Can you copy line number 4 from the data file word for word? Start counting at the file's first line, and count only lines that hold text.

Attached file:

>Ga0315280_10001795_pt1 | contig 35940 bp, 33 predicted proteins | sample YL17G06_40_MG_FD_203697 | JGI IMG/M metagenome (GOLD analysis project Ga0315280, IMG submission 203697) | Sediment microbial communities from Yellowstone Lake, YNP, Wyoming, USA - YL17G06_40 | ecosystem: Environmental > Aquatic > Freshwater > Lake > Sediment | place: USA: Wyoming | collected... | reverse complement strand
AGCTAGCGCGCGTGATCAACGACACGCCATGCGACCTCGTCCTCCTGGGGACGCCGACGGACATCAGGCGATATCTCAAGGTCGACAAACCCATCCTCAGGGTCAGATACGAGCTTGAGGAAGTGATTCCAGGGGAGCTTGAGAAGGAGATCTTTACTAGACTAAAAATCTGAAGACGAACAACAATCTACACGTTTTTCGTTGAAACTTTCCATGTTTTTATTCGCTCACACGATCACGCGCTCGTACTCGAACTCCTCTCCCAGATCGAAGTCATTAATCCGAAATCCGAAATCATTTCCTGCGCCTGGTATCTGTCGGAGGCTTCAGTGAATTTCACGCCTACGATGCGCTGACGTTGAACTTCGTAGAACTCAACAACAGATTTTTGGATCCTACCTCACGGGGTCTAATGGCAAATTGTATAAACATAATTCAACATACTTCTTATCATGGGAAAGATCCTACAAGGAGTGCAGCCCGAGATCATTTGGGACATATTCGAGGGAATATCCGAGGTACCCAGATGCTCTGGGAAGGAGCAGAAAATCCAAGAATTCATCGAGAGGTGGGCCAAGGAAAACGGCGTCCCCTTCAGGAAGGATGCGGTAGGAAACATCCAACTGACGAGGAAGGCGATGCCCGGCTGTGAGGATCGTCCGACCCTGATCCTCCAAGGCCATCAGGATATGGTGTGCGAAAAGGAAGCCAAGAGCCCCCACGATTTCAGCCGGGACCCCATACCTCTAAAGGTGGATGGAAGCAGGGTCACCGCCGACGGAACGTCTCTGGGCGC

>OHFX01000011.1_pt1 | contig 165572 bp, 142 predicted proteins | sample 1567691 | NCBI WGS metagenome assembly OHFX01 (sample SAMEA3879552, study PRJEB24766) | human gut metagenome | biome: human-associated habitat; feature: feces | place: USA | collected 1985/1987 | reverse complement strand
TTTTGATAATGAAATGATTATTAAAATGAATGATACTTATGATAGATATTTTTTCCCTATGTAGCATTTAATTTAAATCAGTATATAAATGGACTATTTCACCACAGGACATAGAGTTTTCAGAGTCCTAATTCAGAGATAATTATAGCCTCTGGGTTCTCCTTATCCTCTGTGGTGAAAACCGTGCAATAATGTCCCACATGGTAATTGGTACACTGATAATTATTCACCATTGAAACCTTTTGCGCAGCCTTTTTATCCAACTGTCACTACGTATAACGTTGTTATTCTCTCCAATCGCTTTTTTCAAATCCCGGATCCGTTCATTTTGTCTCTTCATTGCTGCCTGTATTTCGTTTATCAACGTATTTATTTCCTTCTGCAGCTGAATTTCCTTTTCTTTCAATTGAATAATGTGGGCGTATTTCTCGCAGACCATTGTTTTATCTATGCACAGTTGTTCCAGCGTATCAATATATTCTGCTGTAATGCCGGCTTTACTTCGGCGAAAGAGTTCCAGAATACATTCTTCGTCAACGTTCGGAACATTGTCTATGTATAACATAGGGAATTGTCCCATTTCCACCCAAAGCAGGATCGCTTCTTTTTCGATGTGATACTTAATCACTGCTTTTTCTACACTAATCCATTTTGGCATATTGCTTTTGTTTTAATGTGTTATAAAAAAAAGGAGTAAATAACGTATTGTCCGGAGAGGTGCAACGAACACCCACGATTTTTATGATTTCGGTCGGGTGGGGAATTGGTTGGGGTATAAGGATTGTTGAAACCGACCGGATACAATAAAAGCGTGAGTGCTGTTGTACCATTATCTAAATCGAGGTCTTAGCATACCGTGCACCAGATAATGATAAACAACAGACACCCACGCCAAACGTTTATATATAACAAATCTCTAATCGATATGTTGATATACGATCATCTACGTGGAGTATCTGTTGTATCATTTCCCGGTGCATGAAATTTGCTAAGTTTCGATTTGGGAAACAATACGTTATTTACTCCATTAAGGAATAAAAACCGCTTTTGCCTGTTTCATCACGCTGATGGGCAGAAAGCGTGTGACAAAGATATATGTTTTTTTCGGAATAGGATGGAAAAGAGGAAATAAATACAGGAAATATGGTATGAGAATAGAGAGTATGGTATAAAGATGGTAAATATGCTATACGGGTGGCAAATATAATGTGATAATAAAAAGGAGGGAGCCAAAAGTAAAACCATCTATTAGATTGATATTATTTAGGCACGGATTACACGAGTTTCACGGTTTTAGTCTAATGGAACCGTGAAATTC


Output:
TTTTGATAATGAAATGATTATTAAAATGAATGATACTTATGATAGATATTTTTTCCCTATGTAGCATTTAATTTAAATCAGTATATAAATGGACTATTTCACCACAGGACATAGAGTTTTCAGAGTCCTAATTCAGAGATAATTATAGCCTCTGGGTTCTCCTTATCCTCTGTGGTGAAAACCGTGCAATAATGTCCCACATGGTAATTGGTACACTGATAATTATTCACCATTGAAACCTTTTGCGCAGCCTTTTTATCCAACTGTCACTACGTATAACGTTGTTATTCTCTCCAATCGCTTTTTTCAAATCCCGGATCCGTTCATTTTGTCTCTTCATTGCTGCCTGTATTTCGTTTATCAACGTATTTATTTCCTTCTGCAGCTGAATTTCCTTTTCTTTCAATTGAATAATGTGGGCGTATTTCTCGCAGACCATTGTTTTATCTATGCACAGTTGTTCCAGCGTATCAATATATTCTGCTGTAATGCCGGCTTTACTTCGGCGAAAGAGTTCCAGAATACATTCTTCGTCAACGTTCGGAACATTGTCTATGTATAACATAGGGAATTGTCCCATTTCCACCCAAAGCAGGATCGCTTCTTTTTCGATGTGATACTTAATCACTGCTTTTTCTACACTAATCCATTTTGGCATATTGCTTTTGTTTTAATGTGTTATAAAAAAAAGGAGTAAATAACGTATTGTCCGGAGAGGTGCAACGAACACCCACGATTTTTATGATTTCGGTCGGGTGGGGAATTGGTTGGGGTATAAGGATTGTTGAAACCGACCGGATACAATAAAAGCGTGAGTGCTGTTGTACCATTATCTAAATCGAGGTCTTAGCATACCGTGCACCAGATAATGATAAACAACAGACACCCACGCCAAACGTTTATATATAACAAATCTCTAATCGATATGTTGATATACGATCATCTACGTGGAGTATCTGTTGTATCATTTCCCGGTGCATGAAATTTGCTAAGTTTCGATTTGGGAAACAATACGTTATTTACTCCATTAAGGAATAAAAACCGCTTTTGCCTGTTTCATCACGCTGATGGGCAGAAAGCGTGTGACAAAGATATATGTTTTTTTCGGAATAGGATGGAAAAGAGGAAATAAATACAGGAAATATGGTATGAGAATAGAGAGTATGGTATAAAGATGGTAAATATGCTATACGGGTGGCAAATATAATGTGATAATAAAAAGGAGGGAGCCAAAAGTAAAACCATCTATTAGATTGATATTATTTAGGCACGGATTACACGAGTTTCACGGTTTTAGTCTAATGGAACCGTGAAATTC